Jewish Sites of Remembrance and Surviving the Holocaust through Emigration (2021)
Of “Dead Stones” and Lived Memory
Drawing a line from the Jewish cemetery in Würzburg to Yom Hashoah in Dayton, Ohio
“True memory”, writes Kirk Savage of the beliefs of nineteenth-century American sceptics of a public national monument in his book, Monument Wars, “lay not in a heap of dead stones but in the hearts and minds of the people; no monument could substitute for living social memory, nourished by liberty and education.” A cultural belief in the superiority of lived and living memory over the “dead stones” of public monuments was – and still is – widespread. Yet it disregards the potentially vital role as reminders or emblems that physical monuments and memorials can play in the lived memory and memory culture of social groups, that is, “in the hearts and minds of the people.”
Part of an online exhibition at the University of Würzburg, Germany, these videocasts will initially focus on the Jewish cemetery in Würzburg, where we aim to bring “dead stones” and “living social memory” into conversation. In the Jewish cemetery in Würzburg, we take “dead stones” as a metaphor for three distinctly interconnected things: firstly, the gravestones themselves; secondly, the Shoah monument on the graveyard; thirdly, the stones that are customarily placed on the graves of Jews when they are visited. We will follow these instances of memory-made-stone through the graveyard in part one, trace the personal history and lived memory of a holocaust survivor, Eva Steinberger Clair in part two, and then present and discuss an exemplary case of shared memory in her community, the Yom HaShoah Observance in Greater Dayton, Ohio, in part three.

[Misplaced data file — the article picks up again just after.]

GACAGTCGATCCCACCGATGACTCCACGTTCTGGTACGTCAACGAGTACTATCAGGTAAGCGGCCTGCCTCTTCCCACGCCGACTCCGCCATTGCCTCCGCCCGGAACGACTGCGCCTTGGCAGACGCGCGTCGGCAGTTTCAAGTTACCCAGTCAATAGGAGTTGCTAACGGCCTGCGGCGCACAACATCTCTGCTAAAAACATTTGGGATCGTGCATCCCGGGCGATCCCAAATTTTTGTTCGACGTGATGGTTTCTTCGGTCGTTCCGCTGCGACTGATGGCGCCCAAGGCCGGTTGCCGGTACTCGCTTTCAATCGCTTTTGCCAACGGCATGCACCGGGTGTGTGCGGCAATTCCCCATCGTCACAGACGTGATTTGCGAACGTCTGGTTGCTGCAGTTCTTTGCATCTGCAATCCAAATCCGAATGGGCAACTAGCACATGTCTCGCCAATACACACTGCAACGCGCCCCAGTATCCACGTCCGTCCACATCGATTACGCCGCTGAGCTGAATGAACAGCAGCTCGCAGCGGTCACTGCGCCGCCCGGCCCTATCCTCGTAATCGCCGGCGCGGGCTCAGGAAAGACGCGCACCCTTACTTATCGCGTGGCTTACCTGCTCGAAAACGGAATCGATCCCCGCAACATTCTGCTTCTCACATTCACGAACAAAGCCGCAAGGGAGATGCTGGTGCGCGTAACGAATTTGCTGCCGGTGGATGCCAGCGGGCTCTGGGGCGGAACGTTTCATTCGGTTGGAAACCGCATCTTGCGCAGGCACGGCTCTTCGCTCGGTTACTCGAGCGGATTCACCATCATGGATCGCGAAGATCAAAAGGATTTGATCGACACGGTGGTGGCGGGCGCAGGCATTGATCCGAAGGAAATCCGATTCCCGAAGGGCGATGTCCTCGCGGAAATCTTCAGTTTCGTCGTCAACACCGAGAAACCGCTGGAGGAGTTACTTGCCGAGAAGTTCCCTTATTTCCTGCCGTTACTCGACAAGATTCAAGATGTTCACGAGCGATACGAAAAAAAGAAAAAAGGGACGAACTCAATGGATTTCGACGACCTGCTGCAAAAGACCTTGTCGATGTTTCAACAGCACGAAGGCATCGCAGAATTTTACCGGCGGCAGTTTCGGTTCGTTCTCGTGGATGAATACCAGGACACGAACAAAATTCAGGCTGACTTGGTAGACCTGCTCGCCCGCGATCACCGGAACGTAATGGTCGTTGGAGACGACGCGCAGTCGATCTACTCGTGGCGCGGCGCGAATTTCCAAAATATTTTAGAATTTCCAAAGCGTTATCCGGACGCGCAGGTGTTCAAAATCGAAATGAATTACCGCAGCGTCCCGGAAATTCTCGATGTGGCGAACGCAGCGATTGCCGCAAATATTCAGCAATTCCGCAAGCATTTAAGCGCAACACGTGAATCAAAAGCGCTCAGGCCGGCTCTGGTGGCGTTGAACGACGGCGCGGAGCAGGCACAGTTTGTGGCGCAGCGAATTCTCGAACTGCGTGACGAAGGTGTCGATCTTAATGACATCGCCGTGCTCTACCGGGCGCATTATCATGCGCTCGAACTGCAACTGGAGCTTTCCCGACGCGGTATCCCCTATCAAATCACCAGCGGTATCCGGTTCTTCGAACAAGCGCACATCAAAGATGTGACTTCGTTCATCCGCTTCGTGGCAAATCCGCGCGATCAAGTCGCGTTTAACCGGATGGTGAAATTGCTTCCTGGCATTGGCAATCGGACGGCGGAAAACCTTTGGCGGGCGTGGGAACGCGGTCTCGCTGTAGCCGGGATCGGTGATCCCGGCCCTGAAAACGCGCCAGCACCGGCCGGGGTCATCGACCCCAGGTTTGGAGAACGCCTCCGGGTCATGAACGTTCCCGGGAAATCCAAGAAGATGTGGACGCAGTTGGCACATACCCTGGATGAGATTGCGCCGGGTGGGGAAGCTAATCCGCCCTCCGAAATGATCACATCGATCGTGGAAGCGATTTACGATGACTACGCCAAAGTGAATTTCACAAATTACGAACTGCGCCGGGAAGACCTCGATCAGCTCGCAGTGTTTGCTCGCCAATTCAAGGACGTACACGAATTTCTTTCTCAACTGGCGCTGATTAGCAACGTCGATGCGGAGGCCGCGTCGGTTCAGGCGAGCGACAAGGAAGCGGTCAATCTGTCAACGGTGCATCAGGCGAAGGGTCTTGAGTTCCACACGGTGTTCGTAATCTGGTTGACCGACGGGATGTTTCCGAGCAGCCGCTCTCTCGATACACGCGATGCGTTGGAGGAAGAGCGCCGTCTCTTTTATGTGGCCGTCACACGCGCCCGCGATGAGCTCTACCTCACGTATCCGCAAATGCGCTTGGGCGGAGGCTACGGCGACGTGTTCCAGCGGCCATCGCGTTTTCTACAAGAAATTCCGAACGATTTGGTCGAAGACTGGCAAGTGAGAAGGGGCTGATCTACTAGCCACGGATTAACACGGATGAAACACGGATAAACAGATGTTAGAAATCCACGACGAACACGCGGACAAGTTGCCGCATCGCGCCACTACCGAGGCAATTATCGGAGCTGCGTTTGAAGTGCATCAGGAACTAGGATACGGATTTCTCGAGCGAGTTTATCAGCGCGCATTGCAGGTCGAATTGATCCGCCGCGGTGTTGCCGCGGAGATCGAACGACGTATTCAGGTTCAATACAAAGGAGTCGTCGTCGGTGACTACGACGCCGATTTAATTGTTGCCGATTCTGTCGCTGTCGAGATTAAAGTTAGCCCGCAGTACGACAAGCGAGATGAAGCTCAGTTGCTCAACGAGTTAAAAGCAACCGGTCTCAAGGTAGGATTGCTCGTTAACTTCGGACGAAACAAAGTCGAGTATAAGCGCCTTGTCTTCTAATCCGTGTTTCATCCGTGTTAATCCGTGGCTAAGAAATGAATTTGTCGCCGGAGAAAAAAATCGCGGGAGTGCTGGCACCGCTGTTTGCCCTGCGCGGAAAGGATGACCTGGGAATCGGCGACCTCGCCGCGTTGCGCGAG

The picture was taken at the Würzburg Jewish Cemetery and shows several rows of gravestones, most of them identical, rather small and made of concrete.
They look plain and stick out of the green grass.
The picture shows the oldest gravestone in the cemetery. It is about 60 cm high, of ochre colour and has a Hebrew inscription.
Below is written in German "Oldest gravestone of this cemetery, Amalie Bechhöfer 1881" (The date should be corrected to 1882)".
This picture shows one of the small concrete gravestones, the gravestone of Jette Steinberger, born 1864 and died 1942.
The top of the stone is overgrown with dark moss.
The picture shows a photograph of the Holocaust Monument in the Jewish Cemetery in Würzburg.
The Monument is 4 metres high, in the shape of gravestone with the typical Hebrew engraving at the bottom.
In the centre, it bears an inscription honouring the Jewish victims of the Shoah that came from Würzburg and Lower Franconia.
Three Videocasts on Dead Stones and Lived Memory
Of „Dead Stones"
Of Lived Memory
Of Shared Memory